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Sunday, August 6, 2017

A jury found former Police Chief Ken Zisa guilty; no appeals court has said otherwise

Former Hackensack Police Chief Ken Zisa and former City Attorney Joseph Zisa, back to camera, at the kickoff in March of the Zisa-backed Hackensack United for Progress, a City Council slate that went down in flames in the May election despite spending nearly $200,000 on the campaign.

HACKENSACK VOWS TO FIGHT
SUIT SEEKING $29.8M IN DAMAGES

-- HACKENSACK, N.J.

Editor's note: I've updated this post with a link to the Appellate Court opinion that ultimately freed former Hackensack Police Chief Ken Zisa.

By VICTOR E. SASSON
EDITOR

An appeals court cited misconduct by the prosecutor and serious missteps by the judge during the 2012 jury trial of former Police Chief Ken Zisa, who was found guilty of official misconduct and insurance fraud.

But in freeing Zisa, no court or judge has ever said he didn't do what he was charged with doing when he intervened at an accident scene involving his girlfriend, who crashed his SUV, allegedly while intoxicated, and then filed a bogus $11,000 insurance claim.

For that reason, Hackensack officials will fight a federal lawsuit that seeks nearly $30 million in damages, alleging Zisa's civil rights were violated by a law-enforcement conspiracy in Bergen County.

The filing of the suit was reported by the Hackensack Daily Voice on Aug. 1, four days before the story appeared in The Record of Woodland Park.

The state Appellate Court opinion that ultimately freed Zisa noted the trial judge let stand "defendant's conviction on one count of official misconduct ... for affirmatively interfering" in the the auto accident investigation in 2008, as well as his conviction on one count of insurance fraud.

See the full opinion:

State of New Jersey v. Charles K. Zisa 

$2.95M payment

Last October, the city began paying Zisa the $2.95 million ordered by the judge that freed him last August -- $1,755,000 in back pay, vacation days, sick days and other compensation (money he lost after he was suspended) and nearly $1,203,000 in legal fees

This year, the former police chief said that he had no intention of suing the city, but that was before a City Council slate backed by the Zisa family political dynasty lost the non-partisan May election.

The Zisas -- including the disgraced chief, former four-term mayor Jack Zisa; and their cousin, former City Attorney Joseph Zisa -- had transformed the city into a North Jersey laughing stock called "Zisaville" before City Council reformers were elected in 2013.

'Money grab'

"There is apparently no end to the pain the Zisa family is willing to inflict on Hackensack," Mayor John Labrosse told The Record (Saturday's Page 1).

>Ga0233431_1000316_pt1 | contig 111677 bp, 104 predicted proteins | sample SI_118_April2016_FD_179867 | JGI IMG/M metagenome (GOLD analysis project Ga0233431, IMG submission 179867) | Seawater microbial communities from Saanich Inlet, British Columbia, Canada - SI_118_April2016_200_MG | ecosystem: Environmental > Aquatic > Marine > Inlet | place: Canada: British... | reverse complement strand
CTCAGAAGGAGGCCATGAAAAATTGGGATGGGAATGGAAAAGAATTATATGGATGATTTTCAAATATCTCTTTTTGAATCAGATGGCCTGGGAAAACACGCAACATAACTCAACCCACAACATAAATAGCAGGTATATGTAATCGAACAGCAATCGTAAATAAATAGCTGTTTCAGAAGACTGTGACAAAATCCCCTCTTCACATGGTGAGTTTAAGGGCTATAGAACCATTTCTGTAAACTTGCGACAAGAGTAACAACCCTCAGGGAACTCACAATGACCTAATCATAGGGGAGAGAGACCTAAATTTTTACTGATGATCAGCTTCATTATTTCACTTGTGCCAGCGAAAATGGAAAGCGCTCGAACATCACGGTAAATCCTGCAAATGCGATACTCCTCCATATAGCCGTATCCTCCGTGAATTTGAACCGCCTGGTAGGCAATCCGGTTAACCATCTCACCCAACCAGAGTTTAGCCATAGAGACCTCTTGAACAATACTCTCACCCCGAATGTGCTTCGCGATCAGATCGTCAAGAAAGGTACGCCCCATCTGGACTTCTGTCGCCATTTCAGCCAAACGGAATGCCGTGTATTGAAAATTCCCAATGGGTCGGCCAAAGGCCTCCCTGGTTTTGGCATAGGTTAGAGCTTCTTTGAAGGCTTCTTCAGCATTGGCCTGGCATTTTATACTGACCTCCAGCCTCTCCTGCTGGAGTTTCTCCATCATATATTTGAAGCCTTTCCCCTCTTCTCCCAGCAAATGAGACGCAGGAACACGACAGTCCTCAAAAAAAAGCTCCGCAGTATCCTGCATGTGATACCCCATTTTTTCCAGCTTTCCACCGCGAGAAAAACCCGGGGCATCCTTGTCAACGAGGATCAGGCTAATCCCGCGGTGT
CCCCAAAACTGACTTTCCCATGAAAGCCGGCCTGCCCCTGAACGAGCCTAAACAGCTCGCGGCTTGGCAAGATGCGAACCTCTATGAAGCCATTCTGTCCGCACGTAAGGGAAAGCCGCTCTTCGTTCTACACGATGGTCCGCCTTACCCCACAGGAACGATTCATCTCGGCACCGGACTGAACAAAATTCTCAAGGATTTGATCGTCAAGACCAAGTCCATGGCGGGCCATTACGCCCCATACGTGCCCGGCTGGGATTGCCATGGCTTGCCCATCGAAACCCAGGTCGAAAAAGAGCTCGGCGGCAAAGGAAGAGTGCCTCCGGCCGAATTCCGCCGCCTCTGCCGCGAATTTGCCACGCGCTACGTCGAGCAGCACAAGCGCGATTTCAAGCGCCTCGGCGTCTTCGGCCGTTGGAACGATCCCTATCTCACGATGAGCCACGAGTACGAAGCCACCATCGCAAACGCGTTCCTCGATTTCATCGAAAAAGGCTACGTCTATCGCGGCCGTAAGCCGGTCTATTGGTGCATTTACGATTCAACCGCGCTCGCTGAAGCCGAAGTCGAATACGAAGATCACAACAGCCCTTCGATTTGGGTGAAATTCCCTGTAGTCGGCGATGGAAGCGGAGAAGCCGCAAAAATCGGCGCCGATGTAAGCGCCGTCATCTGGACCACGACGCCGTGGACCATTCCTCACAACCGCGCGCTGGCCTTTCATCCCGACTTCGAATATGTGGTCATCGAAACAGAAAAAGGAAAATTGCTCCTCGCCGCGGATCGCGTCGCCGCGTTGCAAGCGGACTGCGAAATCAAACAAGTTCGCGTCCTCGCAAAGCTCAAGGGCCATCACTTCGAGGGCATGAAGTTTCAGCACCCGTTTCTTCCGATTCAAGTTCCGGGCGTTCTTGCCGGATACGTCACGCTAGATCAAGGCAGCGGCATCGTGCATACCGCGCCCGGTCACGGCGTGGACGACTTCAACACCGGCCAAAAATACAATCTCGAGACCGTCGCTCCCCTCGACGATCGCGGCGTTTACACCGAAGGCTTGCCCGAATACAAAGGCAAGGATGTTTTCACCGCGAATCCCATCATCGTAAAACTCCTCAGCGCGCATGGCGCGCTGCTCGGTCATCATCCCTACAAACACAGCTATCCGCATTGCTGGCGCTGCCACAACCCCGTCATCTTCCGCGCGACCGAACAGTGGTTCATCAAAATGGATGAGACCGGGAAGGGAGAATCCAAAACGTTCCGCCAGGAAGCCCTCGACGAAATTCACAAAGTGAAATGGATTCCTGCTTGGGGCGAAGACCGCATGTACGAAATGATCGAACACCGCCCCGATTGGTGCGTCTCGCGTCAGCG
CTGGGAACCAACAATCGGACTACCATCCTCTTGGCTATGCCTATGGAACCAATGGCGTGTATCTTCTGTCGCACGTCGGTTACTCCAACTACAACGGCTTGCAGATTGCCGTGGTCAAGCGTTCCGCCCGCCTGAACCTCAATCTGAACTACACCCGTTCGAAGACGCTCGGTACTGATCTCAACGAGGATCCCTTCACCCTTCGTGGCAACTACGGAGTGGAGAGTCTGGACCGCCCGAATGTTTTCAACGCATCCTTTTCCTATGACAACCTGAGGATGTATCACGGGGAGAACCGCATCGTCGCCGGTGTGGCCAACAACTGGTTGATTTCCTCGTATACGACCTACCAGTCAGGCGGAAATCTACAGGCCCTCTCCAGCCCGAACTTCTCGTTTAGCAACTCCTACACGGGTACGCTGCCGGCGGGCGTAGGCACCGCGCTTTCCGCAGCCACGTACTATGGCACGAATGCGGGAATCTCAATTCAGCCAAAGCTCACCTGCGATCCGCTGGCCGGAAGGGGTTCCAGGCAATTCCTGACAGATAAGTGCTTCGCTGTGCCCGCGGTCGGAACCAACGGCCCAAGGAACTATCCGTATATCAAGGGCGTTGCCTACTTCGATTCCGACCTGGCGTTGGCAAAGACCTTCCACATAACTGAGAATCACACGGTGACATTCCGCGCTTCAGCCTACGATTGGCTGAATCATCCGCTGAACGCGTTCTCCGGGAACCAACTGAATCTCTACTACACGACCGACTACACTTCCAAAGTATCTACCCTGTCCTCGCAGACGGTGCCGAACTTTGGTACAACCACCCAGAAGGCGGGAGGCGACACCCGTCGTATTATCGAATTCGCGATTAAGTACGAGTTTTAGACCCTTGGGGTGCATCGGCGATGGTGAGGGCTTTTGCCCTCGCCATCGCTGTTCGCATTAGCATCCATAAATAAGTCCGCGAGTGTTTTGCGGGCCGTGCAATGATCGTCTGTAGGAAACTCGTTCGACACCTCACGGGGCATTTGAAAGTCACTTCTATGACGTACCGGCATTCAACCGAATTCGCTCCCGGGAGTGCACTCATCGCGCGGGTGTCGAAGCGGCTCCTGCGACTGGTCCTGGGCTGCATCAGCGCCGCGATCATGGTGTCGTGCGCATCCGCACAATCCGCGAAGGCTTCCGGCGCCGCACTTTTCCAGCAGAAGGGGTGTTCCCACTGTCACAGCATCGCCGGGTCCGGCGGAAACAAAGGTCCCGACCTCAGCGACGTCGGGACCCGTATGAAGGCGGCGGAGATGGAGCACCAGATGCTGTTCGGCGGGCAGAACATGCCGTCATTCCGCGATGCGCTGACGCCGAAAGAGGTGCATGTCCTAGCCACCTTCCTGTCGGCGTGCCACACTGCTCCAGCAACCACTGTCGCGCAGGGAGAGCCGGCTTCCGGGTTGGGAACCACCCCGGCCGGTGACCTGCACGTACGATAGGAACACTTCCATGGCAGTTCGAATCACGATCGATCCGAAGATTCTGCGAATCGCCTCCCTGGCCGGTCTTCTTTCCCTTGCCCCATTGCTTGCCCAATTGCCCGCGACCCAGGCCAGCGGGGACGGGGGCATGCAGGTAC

"This lawsuit has no merit and the city will vigorously defend taxpayers from this money grab," said the mayor, who was reelected in May, when his slate won all five council seats. 

"Earlier this year, Ken Zisa said he has no intention of suing the city, but now we know that the truth is."

History of litigation

After Ken Zisa was indicted in 2010, about two dozen police officers sued him and the city, alleging corruption and intimidation.

"Most of the lawsuits stemmed from a bitterly contentious relationship between Zisa and police officers who accused him of engaging in campaigns of retribution and harassment as paybacks for their refusal to go along with his political demands [as a Democratic state assemblyman]," The Record has reported.

The city racked up $8 million in legal fees defending him, and insurers paid out many millions more to settle the cases, minus the deductibles.

In August 2012, the city paid $2.48 million to a Police Department dispatcher and former girlfriend of Frank Zisa, who was the city's deputy police chief.

The plaintiff, Alessandra Viola, alleged she faced disciplinary charges after she resisted sexual advances by both Ken and Frank Zisa.
Ken Zisa claims he's broke
Defense lawyer has link to The Record

Today's Record

Two-thirds of the front page and a page and a half inside are devoted to whether opposition in Mahwah to an eruv or religious boundary for Orthodox Jews is anti-Semitism (1A, 6A and 7A).

An editor with The Forward argues the eruv allows Orthodox Jewish mothers to leave the house and thus promotes women's rights (6A).

Left unsaid in recent coverage of the controversy is that Orthodox Jews are the first group to be treated as badly by Mahwah as the Ramapough Mountain Indians, who have been ordered to take down tepees erected in a flood plain and conservation zone.

Veteran columnists

Three of The Record's columnists drone on and on today:

Political Columnist Charles Stile calls Sheila Oliver a "safe choice" as running mate for Democrat Phil Murphy, who is expected to win the November election to replace Chris Christie, the GOP bully who is the worst governor in state history (1A).

Columnist Mike Kelly is alarmed at the push to legalize marijuana, claiming "pot is unhealthy" (1O).

And Columnist Bill Ervolino, who is also a stand-up comedian, explores the culinary uses of bananas (1BL).

Hide-and-seek

Saturday's Better Living cover included two photos of the kitchen in the Saddle River home of rapper Joseph Ward Simmons, also known as Rev. Run.

One of the photo captions says, "Above, Joseph Ward Simmons, also known as Rev. Run from Run DMC, loves his kitchen," but he isn't in the photo, as readers would expect.